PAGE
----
and then electrical energy.tx.gov/pdf/114_inv.pdfMirip - .converts electricity into light and heat. A power plant that uses coal to generate electricity for your home is a complex system that converts the chemical energy in coal into thermal energy. Not all energy conversions are a simple as turning on a light bulb .energyeducation. www. mechanical energy.

It may exist in a variety of forms and may be transformed from one type of energy to another. Since the zero of gravitational potential energy can be chosen at any point (like the choice of the zero of a coordinate system). such as the stretching of a spring. The most common use of gravitational potential energy is for an object near the surface of the Earth where the gravitational acceleration can be assumed 2 to be constant at about 9.8 m/s . 2 Kinetic Energy: Ek = ½ mv where m = mass. Another approach is to say that the total energy of an isolated system remains constant even as energy changes from one form to another. g =9. h = height Gravitational potential energy is energy an object possesses because of its position in a gravitational field. v = velocity Kinetic energy is energy of motion. it quantifies the amount of work the object could do as a result of its motion 2 Gravitational Potential Energy: Eg = mgh where m = mass. It is equal to the work done to stretch the spring. The kinetic energy of an object is the energy it possesses because of its motion. which . Kinetic energy is an expression of the fact that a moving object can do work on anything it hits. these energy transformations are constrained by a fundamental principle. However. the Conservation of Energy principle.Conservation of Energy Energy can be defined as the capacity for doing work. One way to state this principle is "Energy can neither be created nor destroyed". x = change in length of spring Elastic potential energy is stored as a result of deformation of an elastic object. 2 Elastic Potential Energy: Ee = 1/2kx where k = spring constant.8 m/s . the potential energy at a height h above that point is equal to the work which would be required to lift the object to that height with no net change in kinetic energy.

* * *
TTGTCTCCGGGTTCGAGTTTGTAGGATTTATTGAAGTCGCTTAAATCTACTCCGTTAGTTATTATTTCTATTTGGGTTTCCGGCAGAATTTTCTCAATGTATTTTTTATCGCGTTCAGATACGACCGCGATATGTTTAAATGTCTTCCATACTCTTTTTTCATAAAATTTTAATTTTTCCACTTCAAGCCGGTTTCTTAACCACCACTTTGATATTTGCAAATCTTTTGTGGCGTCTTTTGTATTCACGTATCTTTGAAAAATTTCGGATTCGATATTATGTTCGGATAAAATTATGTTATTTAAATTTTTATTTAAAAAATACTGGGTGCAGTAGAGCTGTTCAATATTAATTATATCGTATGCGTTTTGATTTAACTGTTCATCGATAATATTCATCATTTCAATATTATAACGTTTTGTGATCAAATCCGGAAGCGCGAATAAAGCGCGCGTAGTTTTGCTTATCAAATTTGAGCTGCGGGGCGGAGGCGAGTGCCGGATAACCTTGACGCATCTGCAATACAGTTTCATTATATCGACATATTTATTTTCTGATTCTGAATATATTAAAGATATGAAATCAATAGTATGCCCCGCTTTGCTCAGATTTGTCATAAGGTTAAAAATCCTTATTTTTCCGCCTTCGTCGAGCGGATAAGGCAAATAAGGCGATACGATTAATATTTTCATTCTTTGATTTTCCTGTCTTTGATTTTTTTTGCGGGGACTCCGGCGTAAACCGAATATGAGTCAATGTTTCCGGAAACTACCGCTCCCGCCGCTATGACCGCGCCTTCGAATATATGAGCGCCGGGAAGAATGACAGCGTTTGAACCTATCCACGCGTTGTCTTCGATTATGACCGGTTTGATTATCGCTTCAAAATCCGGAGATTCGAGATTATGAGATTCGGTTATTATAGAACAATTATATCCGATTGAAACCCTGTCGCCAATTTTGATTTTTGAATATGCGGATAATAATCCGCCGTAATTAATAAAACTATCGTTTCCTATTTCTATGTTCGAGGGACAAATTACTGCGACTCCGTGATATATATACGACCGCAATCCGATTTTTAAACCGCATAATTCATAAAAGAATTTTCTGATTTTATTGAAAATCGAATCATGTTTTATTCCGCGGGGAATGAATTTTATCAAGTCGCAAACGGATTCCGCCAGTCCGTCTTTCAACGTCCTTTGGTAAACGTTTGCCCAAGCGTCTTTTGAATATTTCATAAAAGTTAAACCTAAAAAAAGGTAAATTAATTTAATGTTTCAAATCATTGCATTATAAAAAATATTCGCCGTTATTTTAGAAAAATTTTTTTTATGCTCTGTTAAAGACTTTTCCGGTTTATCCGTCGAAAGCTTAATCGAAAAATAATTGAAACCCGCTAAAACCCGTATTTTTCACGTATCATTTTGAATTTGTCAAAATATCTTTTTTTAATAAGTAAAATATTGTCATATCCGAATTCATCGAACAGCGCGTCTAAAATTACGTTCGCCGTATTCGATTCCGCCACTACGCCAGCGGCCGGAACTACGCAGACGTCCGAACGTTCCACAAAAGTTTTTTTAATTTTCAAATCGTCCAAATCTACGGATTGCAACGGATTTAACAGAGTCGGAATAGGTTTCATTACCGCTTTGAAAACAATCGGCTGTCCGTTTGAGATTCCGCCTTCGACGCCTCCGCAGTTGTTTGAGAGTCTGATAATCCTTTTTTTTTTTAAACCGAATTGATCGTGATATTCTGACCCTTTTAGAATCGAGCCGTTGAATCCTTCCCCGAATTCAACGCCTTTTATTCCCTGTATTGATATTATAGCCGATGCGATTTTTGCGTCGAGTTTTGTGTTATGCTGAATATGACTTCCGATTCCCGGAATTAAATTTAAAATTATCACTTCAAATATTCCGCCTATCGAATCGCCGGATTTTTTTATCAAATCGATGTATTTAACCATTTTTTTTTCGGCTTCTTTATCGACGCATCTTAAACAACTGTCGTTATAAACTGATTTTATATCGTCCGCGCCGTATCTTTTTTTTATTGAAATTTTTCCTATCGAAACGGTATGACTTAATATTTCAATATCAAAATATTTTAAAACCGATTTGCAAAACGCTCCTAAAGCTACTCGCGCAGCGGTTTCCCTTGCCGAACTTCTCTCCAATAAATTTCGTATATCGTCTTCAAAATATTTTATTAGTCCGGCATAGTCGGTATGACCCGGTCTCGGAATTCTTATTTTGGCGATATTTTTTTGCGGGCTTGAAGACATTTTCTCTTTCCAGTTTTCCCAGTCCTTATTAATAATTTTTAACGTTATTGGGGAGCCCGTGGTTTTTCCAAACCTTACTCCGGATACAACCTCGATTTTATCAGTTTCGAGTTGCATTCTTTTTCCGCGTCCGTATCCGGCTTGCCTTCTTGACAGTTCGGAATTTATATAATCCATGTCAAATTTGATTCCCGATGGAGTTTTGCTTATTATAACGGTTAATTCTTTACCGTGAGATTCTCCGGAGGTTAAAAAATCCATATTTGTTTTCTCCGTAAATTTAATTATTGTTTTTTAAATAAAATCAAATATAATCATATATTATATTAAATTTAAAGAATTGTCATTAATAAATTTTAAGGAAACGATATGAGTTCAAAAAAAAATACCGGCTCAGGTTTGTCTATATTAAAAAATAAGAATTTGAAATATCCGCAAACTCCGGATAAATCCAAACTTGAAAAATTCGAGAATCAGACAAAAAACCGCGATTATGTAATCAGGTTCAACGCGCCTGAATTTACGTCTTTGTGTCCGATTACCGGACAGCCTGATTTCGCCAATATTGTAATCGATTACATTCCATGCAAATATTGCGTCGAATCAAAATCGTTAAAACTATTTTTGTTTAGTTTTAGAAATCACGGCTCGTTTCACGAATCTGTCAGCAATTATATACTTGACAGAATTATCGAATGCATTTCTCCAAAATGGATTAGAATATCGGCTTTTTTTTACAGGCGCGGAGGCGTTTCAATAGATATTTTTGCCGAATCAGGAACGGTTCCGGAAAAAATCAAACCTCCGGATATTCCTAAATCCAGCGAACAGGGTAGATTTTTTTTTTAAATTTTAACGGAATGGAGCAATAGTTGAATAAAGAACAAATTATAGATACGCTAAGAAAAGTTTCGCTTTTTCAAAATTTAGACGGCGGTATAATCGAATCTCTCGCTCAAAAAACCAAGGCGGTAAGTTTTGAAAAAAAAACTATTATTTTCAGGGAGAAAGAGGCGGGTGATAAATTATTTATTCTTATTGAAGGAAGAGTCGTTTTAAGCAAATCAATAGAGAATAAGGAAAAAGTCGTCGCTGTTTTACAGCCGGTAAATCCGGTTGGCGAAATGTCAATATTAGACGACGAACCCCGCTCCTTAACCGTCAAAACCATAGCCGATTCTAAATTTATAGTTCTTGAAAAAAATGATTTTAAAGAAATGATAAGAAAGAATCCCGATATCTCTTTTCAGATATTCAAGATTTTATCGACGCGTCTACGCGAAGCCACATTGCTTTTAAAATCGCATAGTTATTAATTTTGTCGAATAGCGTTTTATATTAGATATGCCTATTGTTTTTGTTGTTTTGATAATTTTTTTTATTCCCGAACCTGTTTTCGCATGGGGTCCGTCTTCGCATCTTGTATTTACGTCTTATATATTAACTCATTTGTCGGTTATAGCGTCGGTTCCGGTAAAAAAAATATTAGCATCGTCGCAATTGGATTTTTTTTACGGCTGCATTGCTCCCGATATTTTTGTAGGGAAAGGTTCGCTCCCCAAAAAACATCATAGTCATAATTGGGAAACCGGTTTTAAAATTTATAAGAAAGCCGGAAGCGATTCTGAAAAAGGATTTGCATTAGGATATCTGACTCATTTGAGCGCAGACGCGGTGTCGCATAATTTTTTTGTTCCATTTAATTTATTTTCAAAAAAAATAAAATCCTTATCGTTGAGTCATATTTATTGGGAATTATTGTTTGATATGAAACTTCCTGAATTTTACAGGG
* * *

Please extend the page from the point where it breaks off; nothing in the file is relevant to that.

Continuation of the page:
.pdfMirip . According to Hooke's law (F = kx).edu/8.depends upon the spring constant k (measured in N/m) as well as the distance stretched. the force required to stretch the spring will be directly proportional to the amount of stretch..02t/www/./ReviewD.mit. web.